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10 dachshund crossbreeds you may just fall in love with

10 dachshund crossbreeds you may just fall in love with

It’s hard not to love a dachshund’s adorable body shape and hilarious personality. So when it comes to crossbreeds, it’s no surprise that there are dozens of doxie mixes — other breeds could benefit from having a bit of dachshund in them! We’ve covered Chiweenies already — a cross between dachshunds and chihuahuas — but there were too many other fun mixes that we couldn’t leave it at that. Below we’re sharing ten of the most lovable doxie-mixes and the traits that make them unique.

Doxle — Dachshund + Beagle


When you cross a dachshund with a beagle, you get a super playful, affectionate pup. Doxles are protective of their humans, and crave lots of love in return for their loyalty. Looks can vary depending on the parents, but these pups are small to medium-sized (weighing between 15 and 30 pounds) and frequently adopt the large spots of color that are common to beagles. (Photo: @ditathedoxle)

Dorgi — Dachshund + Corgi


If you’re looking to live a little more royally, a dorgi may be in your future — Queen Elizabeth has two of these long and low-to-the-ground dogs. Dorgis are a cross between a dachshund and a corgi, and they often have the sturdy physique of a corgi. Both parent breeds are known to have a love for food, too, making this a hungry little mix. Since they come from herders and hunters, dorgis like a fair amount of activity, but they’re as loyal and friendly as they are energetic. (Photo: @iggy_dorgi)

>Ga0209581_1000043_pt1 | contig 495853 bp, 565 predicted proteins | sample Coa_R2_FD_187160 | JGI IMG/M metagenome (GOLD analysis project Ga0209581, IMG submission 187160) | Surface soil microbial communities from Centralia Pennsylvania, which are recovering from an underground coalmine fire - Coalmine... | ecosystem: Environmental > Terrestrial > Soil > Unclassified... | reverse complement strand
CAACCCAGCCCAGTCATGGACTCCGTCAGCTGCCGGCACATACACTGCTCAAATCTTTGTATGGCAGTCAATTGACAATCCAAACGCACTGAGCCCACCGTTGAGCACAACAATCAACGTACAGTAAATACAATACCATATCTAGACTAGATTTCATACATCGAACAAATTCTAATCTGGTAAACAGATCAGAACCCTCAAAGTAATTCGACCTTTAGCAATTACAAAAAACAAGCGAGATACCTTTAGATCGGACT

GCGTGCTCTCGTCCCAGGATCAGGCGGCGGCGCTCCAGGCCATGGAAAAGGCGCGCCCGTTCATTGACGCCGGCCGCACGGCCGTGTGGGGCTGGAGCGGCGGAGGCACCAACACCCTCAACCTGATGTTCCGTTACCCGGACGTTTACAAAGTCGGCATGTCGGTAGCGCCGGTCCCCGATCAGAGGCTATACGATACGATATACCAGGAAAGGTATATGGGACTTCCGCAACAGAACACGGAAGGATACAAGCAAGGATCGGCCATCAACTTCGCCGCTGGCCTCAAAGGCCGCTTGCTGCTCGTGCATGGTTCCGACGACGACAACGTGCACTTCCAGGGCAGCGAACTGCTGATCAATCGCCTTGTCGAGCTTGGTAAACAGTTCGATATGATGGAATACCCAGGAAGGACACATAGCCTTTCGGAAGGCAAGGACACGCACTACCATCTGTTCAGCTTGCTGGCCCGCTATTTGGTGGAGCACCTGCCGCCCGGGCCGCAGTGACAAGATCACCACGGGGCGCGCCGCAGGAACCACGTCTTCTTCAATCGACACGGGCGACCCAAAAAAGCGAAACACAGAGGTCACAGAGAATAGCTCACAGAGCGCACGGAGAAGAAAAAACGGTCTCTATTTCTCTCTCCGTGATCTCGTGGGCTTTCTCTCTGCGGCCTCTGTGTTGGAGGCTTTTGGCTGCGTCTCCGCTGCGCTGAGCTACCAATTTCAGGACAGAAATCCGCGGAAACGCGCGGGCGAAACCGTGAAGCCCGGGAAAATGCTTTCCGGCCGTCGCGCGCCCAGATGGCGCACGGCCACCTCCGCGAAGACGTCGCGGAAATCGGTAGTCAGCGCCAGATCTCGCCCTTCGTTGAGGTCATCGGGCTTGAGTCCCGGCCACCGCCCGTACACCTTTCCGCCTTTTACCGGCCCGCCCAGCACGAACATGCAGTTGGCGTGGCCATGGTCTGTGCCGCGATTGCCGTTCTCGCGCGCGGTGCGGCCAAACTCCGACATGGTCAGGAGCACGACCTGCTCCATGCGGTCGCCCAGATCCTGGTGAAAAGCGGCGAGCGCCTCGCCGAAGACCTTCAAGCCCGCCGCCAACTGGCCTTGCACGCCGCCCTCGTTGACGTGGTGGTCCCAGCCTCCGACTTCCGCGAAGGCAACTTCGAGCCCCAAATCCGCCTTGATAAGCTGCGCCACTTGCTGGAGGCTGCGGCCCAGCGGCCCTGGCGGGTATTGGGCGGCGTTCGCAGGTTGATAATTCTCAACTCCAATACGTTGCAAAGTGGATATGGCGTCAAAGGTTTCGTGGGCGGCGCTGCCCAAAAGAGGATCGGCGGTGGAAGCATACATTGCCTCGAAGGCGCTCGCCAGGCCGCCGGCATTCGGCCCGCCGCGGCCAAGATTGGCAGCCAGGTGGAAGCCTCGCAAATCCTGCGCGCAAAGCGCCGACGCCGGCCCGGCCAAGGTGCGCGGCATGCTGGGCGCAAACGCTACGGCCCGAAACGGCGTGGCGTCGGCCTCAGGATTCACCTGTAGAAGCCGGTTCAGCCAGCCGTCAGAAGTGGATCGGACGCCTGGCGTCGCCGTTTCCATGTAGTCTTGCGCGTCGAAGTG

Basschshund — Dachshund + Basset Hound

This cross between a dachshund and a basset hound landed itself a mouthful of a name. Basschshunds are a medium-sized mix with short dachshund legs and big, floppy basset hound ears. They’re larger than most dachshunds, ranging from 25 to 45 pounds, but they inherited the long life expectancy of doxies, and often live to be 12 to 15 years old. Basschshunds are playful, even-tempered, and make for a wonderful companion for a family. It’s important to note, though, that basschshunds certainly inherited the dachshund stubborn streak.

Mini Schnoxie — Dachshund + Miniature Schnauzer

Mini Schnoxie

Both parent breeds of this relatively new crossbreed are loyal and charismatic, and both German, too! As their name suggests, mini schnoxies are on the small side. and though they love to play and go on walks (they’re social butterflies, after all!), they don’t need much additional exercise. It’s worth noting that mini schnoxies can be particularly chatty, so may not be the best fit for someone living in an apartment. That said, the crossbreed is particularly loving and affectionate, and relatively easy to train, too — they love to learn! Plus, if you’re looking for a hypoallergenic breed, mini schnoxies can be a great option, as many inherit their miniature schnauzer parent’s low-shed, wiry coat. (Photo: @linda.the.minischnoxie)

Doxie-Pin — Dachshund + Miniature Pinscher

Doxie-pins are more reserved than their dachshund parents, though the dachshund in the mix helps to mellow out the nervous nature that can be common in mini pinschers. These pups are timid, yes, but also curious and caring, so are happy to show their owners affection. The crossbreed is usually slightly taller than dachshunds, and though they inherit a tail that resembles their doxie parents, it’ll stand on end like a pinscher’s when these pups get excited. Their coats are usually black or tan, with large, floppy ears that could only be a hybrid of both parents.